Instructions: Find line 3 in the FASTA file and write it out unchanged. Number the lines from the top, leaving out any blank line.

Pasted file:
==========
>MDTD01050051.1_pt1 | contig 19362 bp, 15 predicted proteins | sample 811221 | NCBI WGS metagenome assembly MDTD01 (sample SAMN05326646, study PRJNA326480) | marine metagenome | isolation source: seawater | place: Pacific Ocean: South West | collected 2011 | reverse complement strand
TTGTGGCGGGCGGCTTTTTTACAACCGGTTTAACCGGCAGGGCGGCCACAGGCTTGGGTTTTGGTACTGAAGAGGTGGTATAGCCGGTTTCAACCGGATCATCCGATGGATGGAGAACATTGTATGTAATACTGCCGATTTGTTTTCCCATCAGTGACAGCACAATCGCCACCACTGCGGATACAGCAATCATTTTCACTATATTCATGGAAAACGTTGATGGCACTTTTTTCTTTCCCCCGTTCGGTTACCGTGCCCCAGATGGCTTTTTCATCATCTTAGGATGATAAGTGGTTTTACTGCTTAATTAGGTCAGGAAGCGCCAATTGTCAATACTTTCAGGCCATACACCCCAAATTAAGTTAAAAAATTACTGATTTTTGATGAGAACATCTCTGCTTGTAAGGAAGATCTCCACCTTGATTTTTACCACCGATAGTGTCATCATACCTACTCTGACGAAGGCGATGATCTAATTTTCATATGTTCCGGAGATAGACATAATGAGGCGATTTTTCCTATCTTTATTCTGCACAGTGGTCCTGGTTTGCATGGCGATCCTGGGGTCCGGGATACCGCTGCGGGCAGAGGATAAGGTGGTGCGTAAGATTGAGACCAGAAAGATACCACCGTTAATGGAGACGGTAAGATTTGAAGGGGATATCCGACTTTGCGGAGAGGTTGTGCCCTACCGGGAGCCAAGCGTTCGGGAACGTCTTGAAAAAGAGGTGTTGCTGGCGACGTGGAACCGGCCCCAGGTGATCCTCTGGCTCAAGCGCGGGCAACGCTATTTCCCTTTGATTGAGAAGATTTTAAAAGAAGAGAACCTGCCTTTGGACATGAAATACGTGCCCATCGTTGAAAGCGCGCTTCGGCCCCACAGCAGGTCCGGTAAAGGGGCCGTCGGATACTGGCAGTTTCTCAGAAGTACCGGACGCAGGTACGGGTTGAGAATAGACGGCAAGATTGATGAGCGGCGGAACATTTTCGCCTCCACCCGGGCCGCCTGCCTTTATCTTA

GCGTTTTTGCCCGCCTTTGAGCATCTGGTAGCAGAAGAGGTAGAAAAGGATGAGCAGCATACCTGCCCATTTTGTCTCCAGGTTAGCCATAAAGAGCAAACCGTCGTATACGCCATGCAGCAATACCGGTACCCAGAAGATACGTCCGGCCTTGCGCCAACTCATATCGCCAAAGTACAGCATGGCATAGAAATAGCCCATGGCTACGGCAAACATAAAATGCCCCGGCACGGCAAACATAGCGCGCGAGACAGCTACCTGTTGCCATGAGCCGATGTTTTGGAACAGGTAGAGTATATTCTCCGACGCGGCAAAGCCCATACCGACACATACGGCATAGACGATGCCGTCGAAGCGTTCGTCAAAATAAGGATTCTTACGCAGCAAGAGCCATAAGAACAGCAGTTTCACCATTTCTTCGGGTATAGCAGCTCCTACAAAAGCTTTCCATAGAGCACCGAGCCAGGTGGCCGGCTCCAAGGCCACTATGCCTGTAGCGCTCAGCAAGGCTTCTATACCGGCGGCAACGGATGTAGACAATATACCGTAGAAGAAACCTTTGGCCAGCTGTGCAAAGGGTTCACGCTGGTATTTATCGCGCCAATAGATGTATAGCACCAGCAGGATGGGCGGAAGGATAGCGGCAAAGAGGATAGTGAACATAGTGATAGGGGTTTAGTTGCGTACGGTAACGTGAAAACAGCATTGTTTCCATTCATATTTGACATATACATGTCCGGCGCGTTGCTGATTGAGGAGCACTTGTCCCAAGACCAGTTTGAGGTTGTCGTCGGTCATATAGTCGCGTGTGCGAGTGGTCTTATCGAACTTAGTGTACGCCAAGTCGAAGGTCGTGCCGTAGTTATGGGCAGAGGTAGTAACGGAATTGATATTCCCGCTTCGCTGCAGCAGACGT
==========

GCGTTTTTGCCCGCCTTTGAGCATCTGGTAGCAGAAGAGGTAGAAAAGGATGAGCAGCATACCTGCCCATTTTGTCTCCAGGTTAGCCATAAAGAGCAAACCGTCGTATACGCCATGCAGCAATACCGGTACCCAGAAGATACGTCCGGCCTTGCGCCAACTCATATCGCCAAAGTACAGCATGGCATAGAAATAGCCCATGGCTACGGCAAACATAAAATGCCCCGGCACGGCAAACATAGCGCGCGAGACAGCTACCTGTTGCCATGAGCCGATGTTTTGGAACAGGTAGAGTATATTCTCCGACGCGGCAAAGCCCATACCGACACATACGGCATAGACGATGCCGTCGAAGCGTTCGTCAAAATAAGGATTCTTACGCAGCAAGAGCCATAAGAACAGCAGTTTCACCATTTCTTCGGGTATAGCAGCTCCTACAAAAGCTTTCCATAGAGCACCGAGCCAGGTGGCCGGCTCCAAGGCCACTATGCCTGTAGCGCTCAGCAAGGCTTCTATACCGGCGGCAACGGATGTAGACAATATACCGTAGAAGAAACCTTTGGCCAGCTGTGCAAAGGGTTCACGCTGGTATTTATCGCGCCAATAGATGTATAGCACCAGCAGGATGGGCGGAAGGATAGCGGCAAAGAGGATAGTGAACATAGTGATAGGGGTTTAGTTGCGTACGGTAACGTGAAAACAGCATTGTTTCCATTCATATTTGACATATACATGTCCGGCGCGTTGCTGATTGAGGAGCACTTGTCCCAAGACCAGTTTGAGGTTGTCGTCGGTCATATAGTCGCGTGTGCGAGTGGTCTTATCGAACTTAGTGTACGCCAAGTCGAAGGTCGTGCCGTAGTTATGGGCAGAGGTAGTAACGGAATTGATATTCCCGCTTCGCTGCAGCAGACGT